Top Pop: Doo-Wop’s New Stop
March 3, 2015 5:53 p.m. ET
A musical form that’s been relegated to a distant backburner for most of the past five decades, doo-wop echoes in several contemporary hit recordings. Is it a sign of a revival? It may depend on how you define doo-wop.
The Mills Brothers. Photo: Getty Images
Beyoncé included a doo-wop-influenced tune, “Superpower, ” on her 2013 self-titled world-wide hit album. Meghan Trainor concluded the deluxe edition of her No. 1 2015 album, “Title,” with “My Selfish Heart” and “Credit,” two songs that draw on doo-wop. Bruno Mars and Mark Ronson opened their 2015 hit single “Uptown Funk” with a dash of doo-wop vocalizing, as did Pharrell Williams on “Lost Queen” on his 2014 album, “Girl.”
But with the exception of Ms. Trainor, a 21-year-old who finds candy-coated charm in early ’60s pop, these contemporary artists see doo-wop as a branch of R&B that extends from earlier forms of African-American music—and they are right. Doo-wop’s origins can be traced back through some of the greatest vocal groups of the 1930s and ’40s to the late-19th-century gospel choirs and barbershop harmony groups.
Today, doo-wop might be defined as a popular form of street-corner vocal music of the mid ’50s to early ’60s featuring close harmonies, minimal instrumentation and a simple yet sturdy chord structure as the song’s spine, and whose greatest proponents were urban African-American and Italian-American groups. As recognizable as that definition is, it creates artificial barriers that wall off doo-wop from the continuum of popular music. There were great vocal groups well before the term doo-wop found purchase in the late ’60s, just as there was extraordinary music by vocal groups prior to the arrival of the Clovers and the Turbans, who were among the first to use the two-syllable phrase in “One Mint Julep” and “When You Dance,” released in 1953 and 1955, respectively.
The best popular vocal music of the ’50s and early ’60s can be linked directly to the Mills Brothers, the dominant vocal group of the ’30s whose members learned barbershop-harmony techniques from their father. They incorporated the techniques, as well as those they absorbed in church choirs, into their jazz and pop recordings, which are said to have sold in excess of 50 million copies. Building on the Mills Brothers’ model, the Ink Spots were then followed by a flood of mid- to late-’40s vocal groups. These included such influencers as the Ravens, the Orioles and the Dominoes, all of whom continued into the ’50s and whose recordings, as it was with the Mills Brothers and the Ink Spots, also appealed to white listeners. In their prime, none of these artists were identified by the term doo-wop.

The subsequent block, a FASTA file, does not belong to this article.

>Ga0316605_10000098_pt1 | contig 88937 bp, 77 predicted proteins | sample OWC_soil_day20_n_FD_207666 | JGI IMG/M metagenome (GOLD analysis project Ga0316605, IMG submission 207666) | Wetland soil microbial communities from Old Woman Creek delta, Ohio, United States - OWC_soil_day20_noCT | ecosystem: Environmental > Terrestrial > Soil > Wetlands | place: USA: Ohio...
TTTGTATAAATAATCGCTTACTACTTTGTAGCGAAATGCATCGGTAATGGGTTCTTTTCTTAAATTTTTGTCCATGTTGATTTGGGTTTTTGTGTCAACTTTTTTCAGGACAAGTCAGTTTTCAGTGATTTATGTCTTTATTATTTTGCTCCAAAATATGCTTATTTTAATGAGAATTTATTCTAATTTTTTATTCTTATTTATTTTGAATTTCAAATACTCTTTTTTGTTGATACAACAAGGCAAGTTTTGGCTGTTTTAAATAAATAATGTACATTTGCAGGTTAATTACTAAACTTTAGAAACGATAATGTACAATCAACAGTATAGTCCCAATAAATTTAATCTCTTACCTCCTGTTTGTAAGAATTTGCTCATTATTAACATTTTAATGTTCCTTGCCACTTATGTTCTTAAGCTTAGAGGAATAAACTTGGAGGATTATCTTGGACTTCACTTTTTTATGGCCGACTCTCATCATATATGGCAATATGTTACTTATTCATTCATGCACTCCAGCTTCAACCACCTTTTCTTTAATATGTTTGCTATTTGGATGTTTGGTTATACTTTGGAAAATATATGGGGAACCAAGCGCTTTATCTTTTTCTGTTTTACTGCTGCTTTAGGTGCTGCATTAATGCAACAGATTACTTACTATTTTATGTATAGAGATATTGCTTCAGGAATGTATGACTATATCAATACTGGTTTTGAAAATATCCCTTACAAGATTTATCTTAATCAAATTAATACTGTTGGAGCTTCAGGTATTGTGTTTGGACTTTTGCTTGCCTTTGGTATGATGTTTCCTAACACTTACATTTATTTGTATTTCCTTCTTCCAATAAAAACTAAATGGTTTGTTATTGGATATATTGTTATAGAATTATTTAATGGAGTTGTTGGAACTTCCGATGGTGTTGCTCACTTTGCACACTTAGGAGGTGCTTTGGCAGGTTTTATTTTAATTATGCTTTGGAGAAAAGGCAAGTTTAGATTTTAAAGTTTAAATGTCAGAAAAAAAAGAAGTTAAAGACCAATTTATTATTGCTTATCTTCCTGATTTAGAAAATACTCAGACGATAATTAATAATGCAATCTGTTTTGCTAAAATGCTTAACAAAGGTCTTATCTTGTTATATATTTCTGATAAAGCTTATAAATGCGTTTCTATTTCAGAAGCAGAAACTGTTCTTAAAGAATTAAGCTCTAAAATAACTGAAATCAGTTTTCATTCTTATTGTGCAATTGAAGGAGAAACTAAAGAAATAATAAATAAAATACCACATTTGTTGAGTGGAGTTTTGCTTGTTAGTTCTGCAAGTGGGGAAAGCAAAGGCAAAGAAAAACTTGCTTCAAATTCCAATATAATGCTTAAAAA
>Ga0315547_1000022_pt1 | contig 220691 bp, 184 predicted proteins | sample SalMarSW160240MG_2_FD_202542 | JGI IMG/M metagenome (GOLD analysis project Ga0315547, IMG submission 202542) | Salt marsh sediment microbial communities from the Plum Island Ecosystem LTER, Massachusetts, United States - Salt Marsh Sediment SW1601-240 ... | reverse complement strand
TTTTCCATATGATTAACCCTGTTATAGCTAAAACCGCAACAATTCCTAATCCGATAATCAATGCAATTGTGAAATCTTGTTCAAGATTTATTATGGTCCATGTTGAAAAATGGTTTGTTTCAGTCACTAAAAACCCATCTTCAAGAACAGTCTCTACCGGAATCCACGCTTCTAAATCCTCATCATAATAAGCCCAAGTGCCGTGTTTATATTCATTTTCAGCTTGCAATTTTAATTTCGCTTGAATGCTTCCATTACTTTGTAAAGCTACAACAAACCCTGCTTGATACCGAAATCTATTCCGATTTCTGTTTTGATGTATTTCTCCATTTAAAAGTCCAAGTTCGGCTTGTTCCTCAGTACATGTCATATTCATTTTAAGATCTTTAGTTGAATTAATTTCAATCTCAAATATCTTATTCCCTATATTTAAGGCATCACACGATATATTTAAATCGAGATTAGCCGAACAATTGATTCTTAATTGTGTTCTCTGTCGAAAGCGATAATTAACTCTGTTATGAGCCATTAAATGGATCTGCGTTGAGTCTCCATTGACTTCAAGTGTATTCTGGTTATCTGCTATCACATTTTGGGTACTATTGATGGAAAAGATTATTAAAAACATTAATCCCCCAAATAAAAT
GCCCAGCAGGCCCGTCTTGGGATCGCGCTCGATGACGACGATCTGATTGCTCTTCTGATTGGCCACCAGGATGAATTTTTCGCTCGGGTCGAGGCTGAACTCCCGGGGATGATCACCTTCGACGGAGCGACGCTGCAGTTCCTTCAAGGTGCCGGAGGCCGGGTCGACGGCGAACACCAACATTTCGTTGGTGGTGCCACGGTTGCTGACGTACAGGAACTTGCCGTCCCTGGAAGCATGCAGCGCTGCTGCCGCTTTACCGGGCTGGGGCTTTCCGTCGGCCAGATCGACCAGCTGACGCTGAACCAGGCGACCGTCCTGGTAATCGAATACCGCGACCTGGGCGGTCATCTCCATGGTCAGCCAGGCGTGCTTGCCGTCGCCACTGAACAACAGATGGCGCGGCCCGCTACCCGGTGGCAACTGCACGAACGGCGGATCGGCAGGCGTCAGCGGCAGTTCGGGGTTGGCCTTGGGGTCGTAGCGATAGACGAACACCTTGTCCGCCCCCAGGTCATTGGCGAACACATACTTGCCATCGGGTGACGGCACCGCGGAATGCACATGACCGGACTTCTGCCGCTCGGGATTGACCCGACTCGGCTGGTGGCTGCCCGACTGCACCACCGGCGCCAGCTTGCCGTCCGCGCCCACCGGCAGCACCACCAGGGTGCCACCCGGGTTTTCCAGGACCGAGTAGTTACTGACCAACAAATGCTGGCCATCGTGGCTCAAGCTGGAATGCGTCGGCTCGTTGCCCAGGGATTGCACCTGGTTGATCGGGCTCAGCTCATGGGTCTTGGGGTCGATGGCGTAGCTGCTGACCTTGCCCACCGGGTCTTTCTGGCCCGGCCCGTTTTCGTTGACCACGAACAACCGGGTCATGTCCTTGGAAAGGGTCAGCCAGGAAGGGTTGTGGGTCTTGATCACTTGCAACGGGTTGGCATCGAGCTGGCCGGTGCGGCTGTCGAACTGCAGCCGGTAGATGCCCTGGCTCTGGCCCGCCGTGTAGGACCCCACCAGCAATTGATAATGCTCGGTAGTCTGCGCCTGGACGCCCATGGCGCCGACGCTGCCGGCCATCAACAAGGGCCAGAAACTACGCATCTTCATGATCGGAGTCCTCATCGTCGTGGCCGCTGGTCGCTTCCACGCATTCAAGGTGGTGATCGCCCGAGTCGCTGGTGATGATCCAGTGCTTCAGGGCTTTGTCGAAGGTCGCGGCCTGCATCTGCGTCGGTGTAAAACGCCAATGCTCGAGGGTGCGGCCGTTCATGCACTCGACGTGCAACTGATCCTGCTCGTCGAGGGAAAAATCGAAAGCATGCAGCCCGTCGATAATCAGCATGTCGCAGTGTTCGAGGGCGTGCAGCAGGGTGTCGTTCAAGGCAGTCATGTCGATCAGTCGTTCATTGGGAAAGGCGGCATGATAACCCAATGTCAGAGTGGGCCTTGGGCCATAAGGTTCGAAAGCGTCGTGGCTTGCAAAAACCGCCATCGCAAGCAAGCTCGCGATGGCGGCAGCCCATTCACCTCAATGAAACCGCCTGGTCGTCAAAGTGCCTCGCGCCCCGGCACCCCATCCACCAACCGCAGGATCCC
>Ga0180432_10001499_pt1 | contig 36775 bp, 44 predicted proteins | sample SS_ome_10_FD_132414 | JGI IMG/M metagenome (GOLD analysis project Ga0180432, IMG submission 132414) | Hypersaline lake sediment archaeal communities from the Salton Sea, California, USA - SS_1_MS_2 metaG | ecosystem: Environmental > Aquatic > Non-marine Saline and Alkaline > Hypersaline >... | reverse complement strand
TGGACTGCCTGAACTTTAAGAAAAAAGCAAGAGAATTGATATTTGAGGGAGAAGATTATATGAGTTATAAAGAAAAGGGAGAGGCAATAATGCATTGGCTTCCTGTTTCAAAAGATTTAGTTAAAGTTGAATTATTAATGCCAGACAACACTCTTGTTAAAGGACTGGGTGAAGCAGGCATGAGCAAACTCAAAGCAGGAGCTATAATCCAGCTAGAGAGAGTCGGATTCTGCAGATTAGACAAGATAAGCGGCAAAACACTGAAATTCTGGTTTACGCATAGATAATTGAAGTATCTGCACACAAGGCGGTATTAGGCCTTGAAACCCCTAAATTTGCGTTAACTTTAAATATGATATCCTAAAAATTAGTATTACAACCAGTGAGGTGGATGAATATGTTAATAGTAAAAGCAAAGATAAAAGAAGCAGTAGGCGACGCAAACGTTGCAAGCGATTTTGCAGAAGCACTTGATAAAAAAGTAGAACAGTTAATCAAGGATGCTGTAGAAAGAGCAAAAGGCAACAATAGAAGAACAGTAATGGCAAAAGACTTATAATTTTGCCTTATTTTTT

To a degree, doo-wop has never gone away, perhaps because it seemed to become a nostalgia craze within minutes of its decline. Richard Nader began promoting oldies shows featuring doo-wop artists in 1969. That same year, at Woodstock, Sha Na Na, preceding Jimi Hendrix, performed an all-doo-wop set that fell somewhere between tribute and takeoff. The play “Grease” arrived in 1971; the film “American Graffiti,” two years later. As John Michael Runowicz details in his book “Forever Doo-Wop,” the oldies circuit thrives, giving some aging artists a second shot at remuneration denied the first time around. All-star oldies shows have been a staple of PBS’s pledge drives since 1999. Groups like Scott Bradlee & Postmodern Jukebox and the Doo Wop Shop at the University of Massachusetts, Amherst, perform contemporary hits in a doo-wop style. Last year on “The Tonight Show,” Jimmy Fallon sang doo-wop tunes with Billy Joel and Robert Plant, using a “Loopy” app to overdub the harmony vocals. For the most part, vocal music of the mid-20th century is represented as it was redefined, not as a continuation of an American tradition that’s well over 100 years old.
But when Beyoncé, Bruno Mars, Justin Timberlake and Pharrell Williams—among today’s most popular and successful R&B and pop artists—cite doo-wop in an R&B context, they are tapping into its proper history, even if they come to it primarily through Michael Jackson and Prince rather than ’50s R&B hit-makers like the Five Keys and the Moonglows. By steering away from doo-wop staples like the Marcels’ “Blue Moon,” the ’61 hit that dinosaur-stomped the Rodgers-Hart standard; the Diamonds’ “Little Darlin’,” which parodied the Gladiolas’ version released only a month earlier; or the Crew-Cuts’ whitewashed version of the Chords’ “Sh-Boom,” they are providing a service to fans and fellow musicians who may be interested in the great sounds of a bygone era. If a revival is under way, may it continue to avoid nostalgia and the distortions of rebranding in order to restore the history and reputation of the best R&B vocal-group music.
Mr. Fusilli is the Journal’s rock and pop music critic. Email him at firstname.lastname@example.org and follow him on Twitter @wsjrock.